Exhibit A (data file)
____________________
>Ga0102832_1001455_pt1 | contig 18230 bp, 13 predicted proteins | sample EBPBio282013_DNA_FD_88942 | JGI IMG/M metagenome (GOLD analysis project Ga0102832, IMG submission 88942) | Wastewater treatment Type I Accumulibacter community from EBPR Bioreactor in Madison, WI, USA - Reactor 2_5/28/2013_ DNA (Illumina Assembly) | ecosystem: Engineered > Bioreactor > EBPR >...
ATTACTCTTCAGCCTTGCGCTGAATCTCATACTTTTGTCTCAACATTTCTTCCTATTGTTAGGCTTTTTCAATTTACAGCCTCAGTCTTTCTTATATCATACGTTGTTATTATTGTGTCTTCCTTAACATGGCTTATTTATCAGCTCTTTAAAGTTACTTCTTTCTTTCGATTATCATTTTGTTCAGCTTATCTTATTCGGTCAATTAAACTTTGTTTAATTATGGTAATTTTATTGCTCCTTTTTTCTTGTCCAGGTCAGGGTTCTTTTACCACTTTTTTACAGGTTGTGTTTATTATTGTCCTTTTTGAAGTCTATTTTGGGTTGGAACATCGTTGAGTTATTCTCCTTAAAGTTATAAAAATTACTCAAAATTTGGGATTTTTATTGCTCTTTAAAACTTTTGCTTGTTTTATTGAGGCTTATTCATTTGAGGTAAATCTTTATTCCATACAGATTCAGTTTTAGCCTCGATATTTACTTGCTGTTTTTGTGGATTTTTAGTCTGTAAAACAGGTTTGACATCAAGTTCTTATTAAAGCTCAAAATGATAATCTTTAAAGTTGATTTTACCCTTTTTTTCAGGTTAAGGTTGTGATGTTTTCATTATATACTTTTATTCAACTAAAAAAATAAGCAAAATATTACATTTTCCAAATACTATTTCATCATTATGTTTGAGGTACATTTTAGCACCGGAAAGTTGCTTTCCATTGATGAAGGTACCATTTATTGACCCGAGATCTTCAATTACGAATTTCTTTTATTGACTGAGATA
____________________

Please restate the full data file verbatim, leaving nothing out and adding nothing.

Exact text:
>Ga0102832_1001455_pt1 | contig 18230 bp, 13 predicted proteins | sample EBPBio282013_DNA_FD_88942 | JGI IMG/M metagenome (GOLD analysis project Ga0102832, IMG submission 88942) | Wastewater treatment Type I Accumulibacter community from EBPR Bioreactor in Madison, WI, USA - Reactor 2_5/28/2013_ DNA (Illumina Assembly) | ecosystem: Engineered > Bioreactor > EBPR >...
ATTACTCTTCAGCCTTGCGCTGAATCTCATACTTTTGTCTCAACATTTCTTCCTATTGTTAGGCTTTTTCAATTTACAGCCTCAGTCTTTCTTATATCATACGTTGTTATTATTGTGTCTTCCTTAACATGGCTTATTTATCAGCTCTTTAAAGTTACTTCTTTCTTTCGATTATCATTTTGTTCAGCTTATCTTATTCGGTCAATTAAACTTTGTTTAATTATGGTAATTTTATTGCTCCTTTTTTCTTGTCCAGGTCAGGGTTCTTTTACCACTTTTTTACAGGTTGTGTTTATTATTGTCCTTTTTGAAGTCTATTTTGGGTTGGAACATCGTTGAGTTATTCTCCTTAAAGTTATAAAAATTACTCAAAATTTGGGATTTTTATTGCTCTTTAAAACTTTTGCTTGTTTTATTGAGGCTTATTCATTTGAGGTAAATCTTTATTCCATACAGATTCAGTTTTAGCCTCGATATTTACTTGCTGTTTTTGTGGATTTTTAGTCTGTAAAACAGGTTTGACATCAAGTTCTTATTAAAGCTCAAAATGATAATCTTTAAAGTTGATTTTACCCTTTTTTTCAGGTTAAGGTTGTGATGTTTTCATTATATACTTTTATTCAACTAAAAAAATAAGCAAAATATTACATTTTCCAAATACTATTTCATCATTATGTTTGAGGTACATTTTAGCACCGGAAAGTTGCTTTCCATTGATGAAGGTACCATTTATTGACCCGAGATCTTCAATTACGAATTTCTTTTATTGACTGAGATA